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Vagabond Journey

When Climbing Mountains Don’t Look At The Peak

The process.

I have to write this disclaimer because many people don’t seem to understand what this is. This is a blog, a form of writing that shows the day to day process of working through … life. It is not a final summation of anything, it is just a record of what is going on and what is felt in the moment, and is liable to change the next time the sun rises. It is also unedited, unproofread — it is just written. 

RHODES, Greece- I forgot this advice. I’ve been looking upwards thinking of being at the top the entire time. When am I going to be there … when am I going to be there … rather than keeping my head down and taking one step at a time.

3/22/2018- Today sucked. I don’t know what I’m doing in a place that’s so beautiful. I have no business being here. It’s Friday night and we leave here on Wednesday. I wouldn’t say that I wasted my time here but I came close.

All I want to do is go out and film, talk to people, make a short doc about this leather worker that I met, but I’m stuck inside all day typing. I’m charged with the task of both making all the money for my family and continuing my career as an author along with trying to do something with filming. No, none of the above overlap.

My second book is long overdue. Every time I open it up to work on it I wish that it was the only thing I had to do — I wish that I could go deep inside of it and stay there until it’s done. But I can’t. Instead I need to write articles all day long to make enough money for everyone to eat and travel.

I don’t mind this work — in fact, I love it — but there is just too much of it and now I find myself doing multiple full-time jobs.

During my first book my wife worked. She made more than enough money to cover everything on her own and was still able to save over $10,000 per year. My income on top of this was nice, but it wasn’t depended on. This gave me the space to be able to work on more long-term projects. I haven’t had this luxury throughout the Silk Road book, and I didn’t know how much I depended on it — how much it really enabled me to be able to do that project. I didn’t value it enough and I certainly didn’t appreciate it.

My wife didn’t want me to do the Silk Road book. In fact, she told me not to do it. But I did it anyway. As is usually the case, I’ve made my own bed here.

It sucks, but this will be over soon. The book is on the way to being finished — a one year project extended out over three years.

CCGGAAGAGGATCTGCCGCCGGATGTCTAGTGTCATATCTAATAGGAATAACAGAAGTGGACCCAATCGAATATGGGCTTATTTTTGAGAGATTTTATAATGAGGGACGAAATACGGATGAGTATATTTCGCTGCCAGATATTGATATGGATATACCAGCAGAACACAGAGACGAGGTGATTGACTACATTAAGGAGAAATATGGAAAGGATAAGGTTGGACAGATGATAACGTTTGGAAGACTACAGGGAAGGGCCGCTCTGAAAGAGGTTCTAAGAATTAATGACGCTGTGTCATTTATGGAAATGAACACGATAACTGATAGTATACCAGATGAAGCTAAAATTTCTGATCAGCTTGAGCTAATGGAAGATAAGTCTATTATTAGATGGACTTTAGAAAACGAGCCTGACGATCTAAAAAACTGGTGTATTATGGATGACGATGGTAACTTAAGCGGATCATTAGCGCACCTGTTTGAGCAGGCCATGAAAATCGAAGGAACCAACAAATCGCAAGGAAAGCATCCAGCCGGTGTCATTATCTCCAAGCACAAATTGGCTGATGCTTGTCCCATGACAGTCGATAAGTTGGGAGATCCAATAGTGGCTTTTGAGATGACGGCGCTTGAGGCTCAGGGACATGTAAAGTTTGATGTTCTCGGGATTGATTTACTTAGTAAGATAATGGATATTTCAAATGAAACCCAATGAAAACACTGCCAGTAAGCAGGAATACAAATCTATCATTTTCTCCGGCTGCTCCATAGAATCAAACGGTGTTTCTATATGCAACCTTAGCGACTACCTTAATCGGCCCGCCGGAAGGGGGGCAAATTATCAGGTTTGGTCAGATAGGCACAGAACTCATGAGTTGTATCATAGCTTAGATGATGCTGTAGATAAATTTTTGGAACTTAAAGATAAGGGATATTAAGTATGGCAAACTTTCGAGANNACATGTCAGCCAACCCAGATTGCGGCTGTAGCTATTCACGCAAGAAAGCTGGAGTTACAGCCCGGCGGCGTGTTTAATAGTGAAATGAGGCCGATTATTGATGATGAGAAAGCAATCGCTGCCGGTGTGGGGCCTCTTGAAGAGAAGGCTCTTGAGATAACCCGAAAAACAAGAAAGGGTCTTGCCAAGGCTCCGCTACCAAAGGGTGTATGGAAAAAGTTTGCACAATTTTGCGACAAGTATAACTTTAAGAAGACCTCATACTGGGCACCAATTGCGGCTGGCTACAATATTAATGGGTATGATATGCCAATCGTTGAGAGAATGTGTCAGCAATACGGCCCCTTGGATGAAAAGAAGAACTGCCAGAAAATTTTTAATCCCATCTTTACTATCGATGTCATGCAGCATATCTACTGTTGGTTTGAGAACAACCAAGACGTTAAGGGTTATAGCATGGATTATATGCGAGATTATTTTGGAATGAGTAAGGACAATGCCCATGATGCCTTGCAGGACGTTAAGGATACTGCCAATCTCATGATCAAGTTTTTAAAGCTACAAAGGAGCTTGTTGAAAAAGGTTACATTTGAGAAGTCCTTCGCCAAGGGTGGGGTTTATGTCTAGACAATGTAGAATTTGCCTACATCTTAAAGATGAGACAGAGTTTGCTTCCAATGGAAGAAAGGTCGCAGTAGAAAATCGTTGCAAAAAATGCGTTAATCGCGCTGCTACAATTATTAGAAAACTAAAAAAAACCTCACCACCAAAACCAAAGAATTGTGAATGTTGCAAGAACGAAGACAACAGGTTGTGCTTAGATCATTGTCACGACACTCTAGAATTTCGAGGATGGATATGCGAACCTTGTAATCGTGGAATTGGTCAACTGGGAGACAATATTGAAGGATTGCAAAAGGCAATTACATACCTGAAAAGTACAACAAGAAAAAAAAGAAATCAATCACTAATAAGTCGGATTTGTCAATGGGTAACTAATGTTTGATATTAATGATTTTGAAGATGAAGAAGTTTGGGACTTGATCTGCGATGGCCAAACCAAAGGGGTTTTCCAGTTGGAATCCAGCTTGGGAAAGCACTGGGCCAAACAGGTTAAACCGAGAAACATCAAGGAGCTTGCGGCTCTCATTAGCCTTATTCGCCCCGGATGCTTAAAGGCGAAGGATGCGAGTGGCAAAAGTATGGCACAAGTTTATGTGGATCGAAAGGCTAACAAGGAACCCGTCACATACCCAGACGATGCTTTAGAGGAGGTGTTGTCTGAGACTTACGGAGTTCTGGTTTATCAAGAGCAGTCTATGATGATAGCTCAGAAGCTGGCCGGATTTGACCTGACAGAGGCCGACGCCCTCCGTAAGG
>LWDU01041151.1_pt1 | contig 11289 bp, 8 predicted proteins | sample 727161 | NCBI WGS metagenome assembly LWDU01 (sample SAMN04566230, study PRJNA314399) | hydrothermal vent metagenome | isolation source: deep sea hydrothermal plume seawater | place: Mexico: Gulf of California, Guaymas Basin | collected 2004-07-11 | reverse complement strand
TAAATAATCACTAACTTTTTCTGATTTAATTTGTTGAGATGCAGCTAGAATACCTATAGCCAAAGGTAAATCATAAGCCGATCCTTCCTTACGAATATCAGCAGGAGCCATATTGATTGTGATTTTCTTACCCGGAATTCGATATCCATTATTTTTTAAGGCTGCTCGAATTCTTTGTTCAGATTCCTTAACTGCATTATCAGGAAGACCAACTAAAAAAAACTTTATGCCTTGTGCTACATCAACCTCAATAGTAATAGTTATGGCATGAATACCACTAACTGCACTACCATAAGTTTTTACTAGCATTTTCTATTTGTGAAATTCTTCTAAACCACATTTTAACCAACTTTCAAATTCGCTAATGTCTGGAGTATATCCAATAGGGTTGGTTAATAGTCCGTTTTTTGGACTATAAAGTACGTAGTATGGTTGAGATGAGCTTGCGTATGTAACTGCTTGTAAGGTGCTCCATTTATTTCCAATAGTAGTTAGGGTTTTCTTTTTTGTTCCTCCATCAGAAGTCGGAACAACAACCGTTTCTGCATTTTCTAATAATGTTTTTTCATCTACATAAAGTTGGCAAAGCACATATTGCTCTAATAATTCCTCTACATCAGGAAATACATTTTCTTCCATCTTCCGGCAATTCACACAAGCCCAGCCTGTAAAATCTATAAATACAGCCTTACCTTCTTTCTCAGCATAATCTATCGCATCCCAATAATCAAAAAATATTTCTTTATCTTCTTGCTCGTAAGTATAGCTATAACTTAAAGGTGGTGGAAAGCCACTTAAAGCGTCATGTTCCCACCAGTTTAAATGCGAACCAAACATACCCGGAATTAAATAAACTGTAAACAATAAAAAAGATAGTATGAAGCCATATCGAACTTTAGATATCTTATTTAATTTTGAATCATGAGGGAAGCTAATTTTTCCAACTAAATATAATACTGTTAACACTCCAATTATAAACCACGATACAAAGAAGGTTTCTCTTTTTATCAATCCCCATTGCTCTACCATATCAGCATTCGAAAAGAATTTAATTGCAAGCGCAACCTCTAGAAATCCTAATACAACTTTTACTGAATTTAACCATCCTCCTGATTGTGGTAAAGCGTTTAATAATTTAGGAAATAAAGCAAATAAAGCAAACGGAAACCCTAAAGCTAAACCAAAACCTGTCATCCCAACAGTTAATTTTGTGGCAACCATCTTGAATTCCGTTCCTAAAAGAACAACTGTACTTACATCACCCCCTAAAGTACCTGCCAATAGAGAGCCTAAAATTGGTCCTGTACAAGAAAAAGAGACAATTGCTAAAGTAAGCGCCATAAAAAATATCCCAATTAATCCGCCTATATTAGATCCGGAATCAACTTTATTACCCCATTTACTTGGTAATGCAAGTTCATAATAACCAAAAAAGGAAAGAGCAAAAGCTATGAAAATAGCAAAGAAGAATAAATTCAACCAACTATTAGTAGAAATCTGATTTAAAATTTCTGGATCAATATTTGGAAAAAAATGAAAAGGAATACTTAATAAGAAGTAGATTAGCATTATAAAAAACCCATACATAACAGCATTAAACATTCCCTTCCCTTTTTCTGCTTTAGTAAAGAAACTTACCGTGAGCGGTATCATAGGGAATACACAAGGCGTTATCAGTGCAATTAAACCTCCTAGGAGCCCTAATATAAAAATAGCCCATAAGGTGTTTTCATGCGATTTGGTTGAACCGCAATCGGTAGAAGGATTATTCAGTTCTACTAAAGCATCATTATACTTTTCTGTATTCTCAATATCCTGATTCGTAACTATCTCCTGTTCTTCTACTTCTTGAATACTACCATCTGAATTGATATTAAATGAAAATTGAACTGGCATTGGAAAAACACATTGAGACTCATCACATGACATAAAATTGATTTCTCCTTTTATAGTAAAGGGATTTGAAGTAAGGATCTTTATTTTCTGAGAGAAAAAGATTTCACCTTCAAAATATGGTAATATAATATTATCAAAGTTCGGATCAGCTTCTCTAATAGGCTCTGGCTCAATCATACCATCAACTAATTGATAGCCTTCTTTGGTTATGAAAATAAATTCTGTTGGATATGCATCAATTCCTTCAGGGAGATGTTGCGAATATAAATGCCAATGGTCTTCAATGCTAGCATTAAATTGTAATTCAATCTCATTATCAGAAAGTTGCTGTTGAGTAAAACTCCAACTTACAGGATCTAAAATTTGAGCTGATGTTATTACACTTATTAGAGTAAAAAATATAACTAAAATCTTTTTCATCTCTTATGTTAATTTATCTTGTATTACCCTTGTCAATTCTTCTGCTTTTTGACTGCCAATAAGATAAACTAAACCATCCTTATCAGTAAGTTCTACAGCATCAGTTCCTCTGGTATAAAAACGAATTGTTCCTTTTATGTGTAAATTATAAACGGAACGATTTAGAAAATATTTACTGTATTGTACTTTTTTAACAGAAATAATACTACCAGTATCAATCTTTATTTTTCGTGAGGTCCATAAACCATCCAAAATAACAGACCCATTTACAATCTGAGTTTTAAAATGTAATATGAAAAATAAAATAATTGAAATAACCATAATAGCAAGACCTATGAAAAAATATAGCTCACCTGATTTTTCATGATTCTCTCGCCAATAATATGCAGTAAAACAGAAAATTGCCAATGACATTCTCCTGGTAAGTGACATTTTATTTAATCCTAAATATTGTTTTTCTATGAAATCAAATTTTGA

I thought that I was going to be able to zip down a few China-Europe trade corridors, look around a little, talk to some people, and chunk out a book in one year’s time.

Then I decided to do a good book.

So I went back and traveled almost everywhere for a second time … and some places, for a third, fourth, fifth time… Trajectories are made up of waypoints, and I needed multiple points to gauge where things were going.

This was a good lesson. My next book I’m going to make sure that I have nothing else to do.

3/25/2018- It would probably be a good idea to ignore much of what I wrote above. It’s the end of the month — the time when my quota of articles needs to be filled, when my deadlines are usually set. The first two weeks of the month I travel around, film, talk with people, and have a healthy fun / work balance. But then I find myself running into the final week not-done-enough. So I have to sit at the desk inside the room and get it done. At the end of each month I tell myself that next month will be different. But it never is.

I’m just complaining.

***
The first book is easy. For the entire thing you’re not thinking of it being finished and published because you have very strong doubts that it will happen. I was as surprised as anyone when the manuscript was accepted. So I didn’t really care too much about what I was doing. I just wrote, and “good” and “bad” were words that didn’t mean too much to me. I was just telling a story, and that was the end of it. I was focused on the process, not the result. I was climbing the mountain without any idea of what it looked like from the top.

The second book is tougher because you know that you can do it, you know what the final product is, and you expect to get there. You’ve climbed the mountain before so you keep thinking about the view rather than the steps that you need to take to get there.

Filed under: Greece, Journalism, Travel Diary, Travel Philosophy, Work

About the Author:

Wade Shepard is the founder and editor of Vagabond Journey. He has been traveling the world since 1999, through 89 countries. He is the author of the book, Ghost Cities of China, and contributes to The Guardian, Forbes, Bloomberg, The Diplomat, the South China Morning Post, and other publications. has written 3465 posts on Vagabond Journey. Contact the author.

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Wade Shepard is currently in: Prague, Czech Republic

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